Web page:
Removing ivy has its advantages and disadvantages.
Ivy flowers relatively late in the year and so is an important source of pollen. It is popular habitat for wildlife. Birds like to nest in it. According to the RSPB, peak nesting season is from March to August. It is illegal to disturb an active bird nest. Because of this, any work involving established ivy or trees with established ivy in them should ideally take place from September to February, while still taking care not to disturb active nests.
In an urban setting there are some important reasons for keeping ivy under control, and removing established ivy from trees. The most important reason is safety. Owners are required by law to ensure that people are not at risk from trees in their care. Established ivy makes it difficult to spot potentially dangerous defects in a tree. For example a tight union with included bark and decay, or a large cavity.
Another important reason for removing ivy is that it can be bad for the health of the tree. This is partly because established ivy in its arboreal form can compete with the tree’s leaves for sunlight. It can kill off whole branches and eventually the tree. It can also start to strangle the tree, eventually damaging the bark. Removing ivy from a tree can therefore give it a new lease of life. It will also make the tree seem less overbearing, and allow more light into nearby gardens and buildings.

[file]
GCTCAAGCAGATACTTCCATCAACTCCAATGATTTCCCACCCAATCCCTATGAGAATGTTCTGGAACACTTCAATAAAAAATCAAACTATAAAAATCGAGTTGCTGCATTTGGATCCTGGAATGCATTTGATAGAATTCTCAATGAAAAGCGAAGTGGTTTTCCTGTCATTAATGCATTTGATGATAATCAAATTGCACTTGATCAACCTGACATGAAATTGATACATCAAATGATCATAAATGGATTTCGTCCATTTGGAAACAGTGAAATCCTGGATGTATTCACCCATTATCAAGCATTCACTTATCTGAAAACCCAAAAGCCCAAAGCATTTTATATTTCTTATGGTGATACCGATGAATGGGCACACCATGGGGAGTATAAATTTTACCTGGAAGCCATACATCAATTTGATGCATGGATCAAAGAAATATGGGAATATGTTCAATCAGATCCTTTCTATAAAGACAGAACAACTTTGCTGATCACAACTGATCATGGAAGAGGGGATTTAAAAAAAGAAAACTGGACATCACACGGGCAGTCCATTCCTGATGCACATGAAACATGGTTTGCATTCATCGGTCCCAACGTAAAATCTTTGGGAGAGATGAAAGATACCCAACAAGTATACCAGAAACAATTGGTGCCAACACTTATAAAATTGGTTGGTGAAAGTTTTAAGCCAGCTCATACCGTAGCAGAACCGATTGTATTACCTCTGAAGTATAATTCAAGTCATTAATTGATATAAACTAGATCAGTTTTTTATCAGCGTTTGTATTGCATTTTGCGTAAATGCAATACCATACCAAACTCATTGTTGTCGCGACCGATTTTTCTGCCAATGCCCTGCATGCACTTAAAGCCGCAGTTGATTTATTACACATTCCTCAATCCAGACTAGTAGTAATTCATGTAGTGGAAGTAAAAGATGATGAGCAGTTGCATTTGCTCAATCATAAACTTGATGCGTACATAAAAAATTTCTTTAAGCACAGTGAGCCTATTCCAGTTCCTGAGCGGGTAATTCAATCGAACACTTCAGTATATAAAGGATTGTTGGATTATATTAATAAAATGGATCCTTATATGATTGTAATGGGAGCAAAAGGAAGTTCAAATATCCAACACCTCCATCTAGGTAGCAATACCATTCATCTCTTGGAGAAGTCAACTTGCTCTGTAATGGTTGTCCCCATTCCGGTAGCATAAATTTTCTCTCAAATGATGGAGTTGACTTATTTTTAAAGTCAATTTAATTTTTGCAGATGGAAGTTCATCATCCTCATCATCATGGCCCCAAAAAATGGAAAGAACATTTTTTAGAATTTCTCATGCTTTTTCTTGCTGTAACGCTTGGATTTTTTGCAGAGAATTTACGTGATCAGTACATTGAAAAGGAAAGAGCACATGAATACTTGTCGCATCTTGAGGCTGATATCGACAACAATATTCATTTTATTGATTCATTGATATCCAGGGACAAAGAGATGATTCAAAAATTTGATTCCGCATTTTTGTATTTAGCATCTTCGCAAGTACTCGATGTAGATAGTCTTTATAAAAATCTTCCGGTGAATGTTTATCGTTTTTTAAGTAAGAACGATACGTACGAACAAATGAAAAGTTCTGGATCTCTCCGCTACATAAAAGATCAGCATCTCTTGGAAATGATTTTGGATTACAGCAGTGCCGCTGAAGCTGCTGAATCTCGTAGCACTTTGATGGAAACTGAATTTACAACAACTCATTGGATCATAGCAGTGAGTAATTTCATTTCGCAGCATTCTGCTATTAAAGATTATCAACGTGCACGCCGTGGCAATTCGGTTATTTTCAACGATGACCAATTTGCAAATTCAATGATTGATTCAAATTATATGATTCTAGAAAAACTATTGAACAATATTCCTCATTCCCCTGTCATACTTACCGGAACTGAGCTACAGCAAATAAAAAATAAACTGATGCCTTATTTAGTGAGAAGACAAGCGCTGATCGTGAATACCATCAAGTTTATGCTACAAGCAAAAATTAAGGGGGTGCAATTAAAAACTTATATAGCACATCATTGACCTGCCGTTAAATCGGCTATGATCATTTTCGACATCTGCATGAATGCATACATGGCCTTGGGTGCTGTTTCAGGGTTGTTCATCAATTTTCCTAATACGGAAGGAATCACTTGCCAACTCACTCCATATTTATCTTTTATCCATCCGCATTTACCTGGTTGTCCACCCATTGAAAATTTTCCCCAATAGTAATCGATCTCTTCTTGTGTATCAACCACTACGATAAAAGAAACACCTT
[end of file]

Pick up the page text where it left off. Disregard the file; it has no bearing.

The owners of the flats in the photo below asked us how we could give them more light. They also wanted to keep a screen from the road and flats across the road. There were three trees: two sycamores and one lime tree. All three trees had grown back from a previous pollard (heavy reduction, done by someone else). Both sycamores had established ivy. One of the sycamores was very close to the building. So the customer agreed with our proposal to:
- remove by dismantling the sycamore nearest the house.
- remove the ivy from the other sycamore.
- thin out the regrowth at the previous reduction points, i.e. the pollard points, on the remaining two trees.
Here is the result:
We can also remove ivy from walls and buildings, up to a certain height and with the right access.
If you’ve liked our work removing ivy, and you would like to discuss how we can help with your trees, hedges, or climbing plants, please get in touch.